Troop drawdown in Yemen: The United Arab Emirates, the military linchpin of a Saudi-led war that has killed thousands of civilians, is withdrawing its forces at a scale and speed that all but rules out further ground advances.
Amazon workers: The technology giant said it would spend $700 million to retrain about a third of its American work force for more high-tech tasks by 2025.
Domestic violence decision: The European Court of Human Rights issued its first ruling on a domestic violence case from Russia, awarding about $22,500 to a woman whose ex-boyfriend battered, kidnapped and threatened to kill her.
New charges against R. Kelly: The singer is scheduled to be arraigned in Chicago today, a day after federal agents arrested him on child pornography and other charges. Prosecutors in Brooklyn are expected to unveil more charges today against Mr. Kelly, who is already under indictment in Illinois for aggravated sexual assault and abuse.
Snapshot: The Rev. Dr. Amy Butler, above, became the first female pastor of New York’s Riverside Church in 2014. But this month, on the heels of charges and countercharges over sexual harassment and mores, the church’s governing council refused to renew her contract.
Late-night comedy: Most shows are in reruns, so our column is taking the week off.
No news quiz: The quiz is taking a break but will return July 19.
Modern Love: In this week’s column, two Asian-Americans on a first date grapple with their shared heritage.
What we’re reading: This article from The New Yorker’s archives. Jennifer Jett, a digital editor in Hong Kong, says, “The earthquakes in Southern California last week have renewed interest in this highly alarming 2015 article about ‘the really Big One’ — coming for the Pacific Northwest.”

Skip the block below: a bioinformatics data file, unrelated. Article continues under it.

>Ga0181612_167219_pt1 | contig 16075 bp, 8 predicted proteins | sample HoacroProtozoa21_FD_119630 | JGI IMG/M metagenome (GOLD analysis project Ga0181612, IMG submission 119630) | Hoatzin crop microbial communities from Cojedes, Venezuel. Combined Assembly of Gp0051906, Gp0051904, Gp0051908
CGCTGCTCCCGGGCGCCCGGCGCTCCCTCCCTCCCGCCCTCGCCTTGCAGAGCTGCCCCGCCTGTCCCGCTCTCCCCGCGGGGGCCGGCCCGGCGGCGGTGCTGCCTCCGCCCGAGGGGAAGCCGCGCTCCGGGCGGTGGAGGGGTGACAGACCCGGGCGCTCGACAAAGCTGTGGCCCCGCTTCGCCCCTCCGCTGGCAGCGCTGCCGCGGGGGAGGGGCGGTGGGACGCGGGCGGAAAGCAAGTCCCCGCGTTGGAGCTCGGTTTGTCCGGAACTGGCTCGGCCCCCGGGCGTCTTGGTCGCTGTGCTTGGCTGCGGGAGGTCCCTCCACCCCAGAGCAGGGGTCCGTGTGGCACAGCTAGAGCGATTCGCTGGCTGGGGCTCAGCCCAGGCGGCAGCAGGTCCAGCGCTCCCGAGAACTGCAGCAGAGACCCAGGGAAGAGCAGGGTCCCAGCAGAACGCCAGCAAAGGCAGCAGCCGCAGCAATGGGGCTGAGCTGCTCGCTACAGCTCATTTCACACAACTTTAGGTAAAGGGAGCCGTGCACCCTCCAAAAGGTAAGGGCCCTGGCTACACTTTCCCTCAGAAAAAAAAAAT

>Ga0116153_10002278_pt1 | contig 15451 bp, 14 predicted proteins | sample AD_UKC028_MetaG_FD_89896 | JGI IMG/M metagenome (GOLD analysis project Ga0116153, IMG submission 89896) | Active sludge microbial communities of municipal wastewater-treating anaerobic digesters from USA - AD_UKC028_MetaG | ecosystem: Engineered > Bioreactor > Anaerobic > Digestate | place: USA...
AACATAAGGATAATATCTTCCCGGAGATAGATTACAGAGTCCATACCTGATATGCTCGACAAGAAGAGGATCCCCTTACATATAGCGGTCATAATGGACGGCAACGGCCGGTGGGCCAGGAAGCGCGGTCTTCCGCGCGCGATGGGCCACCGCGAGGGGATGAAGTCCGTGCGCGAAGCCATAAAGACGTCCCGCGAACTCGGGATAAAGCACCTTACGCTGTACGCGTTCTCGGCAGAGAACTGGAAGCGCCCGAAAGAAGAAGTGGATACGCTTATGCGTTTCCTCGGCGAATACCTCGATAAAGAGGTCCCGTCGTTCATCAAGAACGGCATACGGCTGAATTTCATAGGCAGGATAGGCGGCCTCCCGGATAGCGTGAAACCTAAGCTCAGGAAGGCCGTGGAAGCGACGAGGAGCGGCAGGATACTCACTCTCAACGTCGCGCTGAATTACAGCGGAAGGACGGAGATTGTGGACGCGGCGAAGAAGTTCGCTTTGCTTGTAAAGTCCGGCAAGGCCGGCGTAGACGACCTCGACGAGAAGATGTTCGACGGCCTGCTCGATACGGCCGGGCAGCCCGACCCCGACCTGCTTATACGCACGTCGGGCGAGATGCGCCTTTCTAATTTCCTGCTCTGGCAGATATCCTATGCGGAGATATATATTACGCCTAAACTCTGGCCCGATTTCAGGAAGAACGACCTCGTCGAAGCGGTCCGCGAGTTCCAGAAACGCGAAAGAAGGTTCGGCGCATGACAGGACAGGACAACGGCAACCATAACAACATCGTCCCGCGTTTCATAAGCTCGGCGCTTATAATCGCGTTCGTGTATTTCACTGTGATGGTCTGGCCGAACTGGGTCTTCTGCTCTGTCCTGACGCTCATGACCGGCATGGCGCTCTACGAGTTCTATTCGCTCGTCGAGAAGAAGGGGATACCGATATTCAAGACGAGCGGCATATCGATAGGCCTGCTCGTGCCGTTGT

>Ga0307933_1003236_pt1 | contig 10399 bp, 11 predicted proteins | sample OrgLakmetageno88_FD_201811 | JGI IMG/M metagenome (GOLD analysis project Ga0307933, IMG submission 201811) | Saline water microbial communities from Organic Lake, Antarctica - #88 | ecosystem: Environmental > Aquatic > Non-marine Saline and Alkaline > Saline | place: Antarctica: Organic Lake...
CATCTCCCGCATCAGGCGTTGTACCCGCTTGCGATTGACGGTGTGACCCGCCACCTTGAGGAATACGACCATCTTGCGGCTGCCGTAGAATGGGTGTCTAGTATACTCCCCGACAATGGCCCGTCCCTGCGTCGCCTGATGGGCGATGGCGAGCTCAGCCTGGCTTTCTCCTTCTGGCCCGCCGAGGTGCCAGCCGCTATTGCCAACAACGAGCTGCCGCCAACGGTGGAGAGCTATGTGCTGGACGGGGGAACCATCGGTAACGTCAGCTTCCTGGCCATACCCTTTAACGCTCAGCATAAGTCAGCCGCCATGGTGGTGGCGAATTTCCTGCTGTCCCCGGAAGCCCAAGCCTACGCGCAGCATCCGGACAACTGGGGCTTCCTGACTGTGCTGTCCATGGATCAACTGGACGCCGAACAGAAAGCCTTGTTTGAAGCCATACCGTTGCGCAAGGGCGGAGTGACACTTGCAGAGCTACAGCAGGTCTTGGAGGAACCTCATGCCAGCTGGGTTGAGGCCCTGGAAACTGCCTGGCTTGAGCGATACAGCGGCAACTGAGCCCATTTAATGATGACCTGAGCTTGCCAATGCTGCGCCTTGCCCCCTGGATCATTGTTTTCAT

Now, a break from the news
Cook: Blackberry corn cobbler should be served warm with cream or ice cream.
Smarter Living: One thing you can do for the climate is talk about it. Find out how your family, friends and colleagues feel about the issue, and tell them what you’re doing to limit your carbon footprint. As Connie Roser-Renouf, a specialist in science communication, puts it, “It’s the people we talk to and care about that persuade us.”
And if you’re off work for a few days, here are some perfect out-of-office messages.
And now for the Back Story on …
A treasury of special places
Migratory bird sanctuaries in China. A radio astronomy observatory in northwest England. Burial mounds in Japan. Eight Frank Lloyd Wright constructions.
These are just a handful of the 29 additions Unesco made this week to its World Heritage List of sites that have cultural, natural, scientific, historical or other significance. (The criteria for selection are broad.)
The list began in 1978 with 12 sites, including the Galápagos Islands and Yellowstone National Park. It now has 1,121.
Inclusion can spur preservation and protection. But it can also stimulate tourism, and some sites have struggled to manage an increase in visitors.
Venice and its lagoon received the designation in the 1980s, enhancing their already extraordinary appeal. It’s now one of the most heavily toured cities in the world, with tens of millions of visitors annually, overwhelming a population of just 50,000.
In fact, this year, Unesco almost added Venice to another list: endangered World Heritage sites.
That’s it for this briefing. My colleague Chris Stanford returns on Monday. See you next time.
Melina Delkic helped compile this briefing. Mark Josephson and Eleanor Stanford wrote the break from the news. Stephen Hiltner, an editor on the Travel desk, wrote today’s Back Story. You can reach the team at email@example.com.